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Keyword: aspen

Species richness has not increased after long-term protection from grazing on sagebrush, aspen and tall forb rangelands

Publications Posted on: May 02, 2013
Recent conservation biology and environmental literature contains claims that livestock grazing has caused and continues to cause reduction in species diversity on Western rangelands, especially public rangelands.

Above- and below-ground effects of aspen clonal regeneration and succession to conifers

Publications Posted on: May 02, 2013
Above- and below-ground characteristics were measured and compared for six sets of paired trembling aspen (Populus tremuloides Michx.) clones on the Fishlake National Forest in central Utah. Three self-regenerating clones were compared with three non-regenerating clones and three pure aspen stands were compared with three mixed aspen-conifer stands.

Summary of nutrient and biomass data from two aspen sites in western United States

Publications Posted on: April 30, 2013
Summary tables are presented for aboveground biomass and nutrient concentrations for 20 aspen trees (Populus tremuloides Michx.) that were sampled at two study sites in Utah and Wyoming. Trees were divided into seven components - leaves, current twigs, old twigs, deadwood (branches), branches, bark, and bole wood.

Soil properties associated with various stages of succession in the aspen ecosystem

Publications Posted on: March 28, 2013
In the Interior west, if current conditions continue (e.g., lack of fire, wildlife use, grazing by livestock, natural succession) that have prevailed for the past 100 to 140 years, most aspen stands will eventually be replaced by conifers, sagebrush, or possibly tall shrub communities. Current estimates are there has beeh a 60% decrease in aspen dominated lands since the arrival of European man.

Nitrogen mineralization in the aspen ecosystem

Publications Posted on: March 28, 2013
Aspen (Populus tremuloides) are in decline throughout the interior western U.S. because of conifer invasion, fire suppression, and overbrowsing by domestic livestock and native ungulates. Aspen restoration requires disturbances such as fire or cutting and exclosures to protect against overbrowsing.

Response of transplanted aspen to irrigation and weeding on a Colorado reclaimed surface coal mine

Publications Posted on: December 21, 2012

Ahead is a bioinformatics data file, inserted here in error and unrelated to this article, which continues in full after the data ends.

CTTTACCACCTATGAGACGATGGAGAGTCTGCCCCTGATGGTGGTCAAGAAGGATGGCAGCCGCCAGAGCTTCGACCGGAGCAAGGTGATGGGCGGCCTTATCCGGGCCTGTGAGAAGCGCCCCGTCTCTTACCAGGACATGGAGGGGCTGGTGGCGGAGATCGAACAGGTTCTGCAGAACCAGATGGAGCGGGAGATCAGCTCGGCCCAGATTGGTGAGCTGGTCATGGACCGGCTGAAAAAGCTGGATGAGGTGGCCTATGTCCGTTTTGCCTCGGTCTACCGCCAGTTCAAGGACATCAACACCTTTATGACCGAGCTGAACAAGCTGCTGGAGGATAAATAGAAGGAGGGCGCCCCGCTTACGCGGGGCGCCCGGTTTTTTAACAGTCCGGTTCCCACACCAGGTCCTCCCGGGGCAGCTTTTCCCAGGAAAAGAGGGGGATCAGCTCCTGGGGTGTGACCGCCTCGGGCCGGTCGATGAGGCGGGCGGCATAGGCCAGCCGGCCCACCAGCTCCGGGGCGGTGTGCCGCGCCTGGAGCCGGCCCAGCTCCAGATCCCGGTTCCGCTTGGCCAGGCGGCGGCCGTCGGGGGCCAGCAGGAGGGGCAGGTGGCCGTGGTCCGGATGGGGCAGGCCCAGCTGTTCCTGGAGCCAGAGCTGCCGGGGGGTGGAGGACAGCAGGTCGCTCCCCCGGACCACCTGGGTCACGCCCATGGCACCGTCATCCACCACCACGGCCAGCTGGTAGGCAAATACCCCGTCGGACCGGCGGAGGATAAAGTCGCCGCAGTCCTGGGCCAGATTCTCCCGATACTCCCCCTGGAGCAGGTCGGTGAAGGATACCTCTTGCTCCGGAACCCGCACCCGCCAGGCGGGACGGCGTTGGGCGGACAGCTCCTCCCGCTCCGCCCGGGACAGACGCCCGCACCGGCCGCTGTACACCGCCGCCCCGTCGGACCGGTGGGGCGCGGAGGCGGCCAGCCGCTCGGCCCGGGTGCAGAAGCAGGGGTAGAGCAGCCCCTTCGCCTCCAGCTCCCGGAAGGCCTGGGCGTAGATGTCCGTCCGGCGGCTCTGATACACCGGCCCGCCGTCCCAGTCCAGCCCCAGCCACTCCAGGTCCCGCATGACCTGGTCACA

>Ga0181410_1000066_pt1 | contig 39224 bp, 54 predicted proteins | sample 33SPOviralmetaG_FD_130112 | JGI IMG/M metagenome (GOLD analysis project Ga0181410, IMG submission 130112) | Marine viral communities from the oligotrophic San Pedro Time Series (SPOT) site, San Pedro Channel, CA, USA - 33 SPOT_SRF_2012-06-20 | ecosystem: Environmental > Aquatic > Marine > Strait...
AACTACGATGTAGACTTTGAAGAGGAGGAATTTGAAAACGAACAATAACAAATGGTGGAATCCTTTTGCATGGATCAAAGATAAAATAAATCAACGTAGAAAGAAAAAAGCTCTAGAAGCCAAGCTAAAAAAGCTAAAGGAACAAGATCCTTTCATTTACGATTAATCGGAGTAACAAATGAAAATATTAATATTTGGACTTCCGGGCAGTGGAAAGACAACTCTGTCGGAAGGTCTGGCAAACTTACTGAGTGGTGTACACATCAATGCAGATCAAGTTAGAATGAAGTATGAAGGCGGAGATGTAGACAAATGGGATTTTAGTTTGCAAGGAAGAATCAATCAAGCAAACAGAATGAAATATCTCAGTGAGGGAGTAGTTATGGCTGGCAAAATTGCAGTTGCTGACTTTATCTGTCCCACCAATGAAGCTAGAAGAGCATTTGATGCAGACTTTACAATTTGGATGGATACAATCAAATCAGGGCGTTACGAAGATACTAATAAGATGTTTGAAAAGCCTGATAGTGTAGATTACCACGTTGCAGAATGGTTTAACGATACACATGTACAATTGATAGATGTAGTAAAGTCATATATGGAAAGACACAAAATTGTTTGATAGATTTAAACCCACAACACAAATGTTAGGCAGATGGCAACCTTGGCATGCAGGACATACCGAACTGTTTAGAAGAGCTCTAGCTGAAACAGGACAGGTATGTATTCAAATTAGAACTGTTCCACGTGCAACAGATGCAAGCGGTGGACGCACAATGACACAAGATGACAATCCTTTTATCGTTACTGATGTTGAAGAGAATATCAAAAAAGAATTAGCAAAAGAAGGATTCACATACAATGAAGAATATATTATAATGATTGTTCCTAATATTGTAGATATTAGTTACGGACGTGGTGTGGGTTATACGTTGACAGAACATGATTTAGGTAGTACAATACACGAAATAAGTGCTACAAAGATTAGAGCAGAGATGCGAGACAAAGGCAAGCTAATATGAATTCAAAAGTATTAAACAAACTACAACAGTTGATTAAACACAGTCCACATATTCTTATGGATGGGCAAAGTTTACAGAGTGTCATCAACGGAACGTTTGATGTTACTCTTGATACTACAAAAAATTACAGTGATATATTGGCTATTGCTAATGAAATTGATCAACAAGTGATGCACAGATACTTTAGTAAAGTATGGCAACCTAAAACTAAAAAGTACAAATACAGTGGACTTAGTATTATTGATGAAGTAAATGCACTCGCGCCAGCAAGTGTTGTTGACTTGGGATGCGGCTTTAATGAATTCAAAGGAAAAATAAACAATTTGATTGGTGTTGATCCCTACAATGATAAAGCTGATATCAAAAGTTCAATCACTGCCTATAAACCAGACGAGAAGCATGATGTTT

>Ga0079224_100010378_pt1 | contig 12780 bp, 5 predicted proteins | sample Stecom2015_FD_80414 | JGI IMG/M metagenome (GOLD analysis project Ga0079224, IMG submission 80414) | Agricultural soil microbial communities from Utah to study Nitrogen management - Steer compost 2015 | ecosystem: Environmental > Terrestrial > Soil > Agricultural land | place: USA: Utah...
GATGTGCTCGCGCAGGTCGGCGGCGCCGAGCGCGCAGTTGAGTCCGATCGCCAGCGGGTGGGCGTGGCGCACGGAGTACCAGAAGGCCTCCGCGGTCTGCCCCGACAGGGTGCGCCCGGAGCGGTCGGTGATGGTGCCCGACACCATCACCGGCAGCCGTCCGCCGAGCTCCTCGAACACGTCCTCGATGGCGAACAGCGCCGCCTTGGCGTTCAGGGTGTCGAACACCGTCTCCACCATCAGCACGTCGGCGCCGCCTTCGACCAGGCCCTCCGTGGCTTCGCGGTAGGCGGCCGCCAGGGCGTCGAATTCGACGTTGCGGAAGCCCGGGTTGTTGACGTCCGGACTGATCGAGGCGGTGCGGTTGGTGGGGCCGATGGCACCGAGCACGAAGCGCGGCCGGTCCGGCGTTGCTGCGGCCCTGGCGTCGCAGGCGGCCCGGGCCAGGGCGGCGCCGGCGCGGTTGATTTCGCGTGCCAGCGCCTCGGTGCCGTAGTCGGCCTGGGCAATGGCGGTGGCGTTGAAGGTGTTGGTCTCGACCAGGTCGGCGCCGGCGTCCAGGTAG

Successful re-establishment of aspen (Populus tremuloides Michx.) on surface-mined lands in the western United States is problematic because the species generally regenerates vegetatively by sprouting from parent roots in the soil; however, topsoil is removed in the mining process.

Mortality of aspen on the Gros Ventre elk winter range

Publications Posted on: February 29, 2012
Stands of aspen on the Gros Ventre elk winter range of northwestern Wyoming are suffering high mortality and are not regenerating satisfactorily. If the 1970 mortality rate (3.6 percent) continues, about a two-thirds reduction in the numbers of tree-sized aspen can be expected by year 2000.

Aspen sprout production and water use

Publications Posted on: November 18, 2011
Sprouting response and soil moisture depletion on aspen plots were compared under four experimental conditions: (a) clearcut, (b) clearcut, stumps sprayed with sodium arsenite, (c) basal injection of sodium arsenite, and (d) control. Nunbers of sprouts varied with treatment for 2 years, but after 4 years the nunbers of sprouts on all plots were about equal.

Nest-site selection and nest survival of Lewis's woodpecker in aspen riparian woodlands

Publications Posted on: April 25, 2011
Riparian woodlands of aspen (Populus tremuloides) provide valuable breeding habitat for several cavity-nesting birds. Although anecdotal information for this habitat is available for Lewis's Woodpecker (Melanerpes lewis), no study has previously examined the importance of aspen woodlands to this species' breeding biology.

Characteristics of aspen infected with heartrot: Implications for cavity-nesting birds

Publications Posted on: November 29, 2010
Phellinus tremulae is an important fungal decay agent common to aspen and a critical component to the cavity-nesting bird complex found in western aspen stands. Little information exists on the conditions that facilitate infection and spread of P. tremulae in aspen forests. I used Forest Inventory and Analysis (FIA) data to explore the relationships of several tree and stand characteristics to the presence and frequency of P.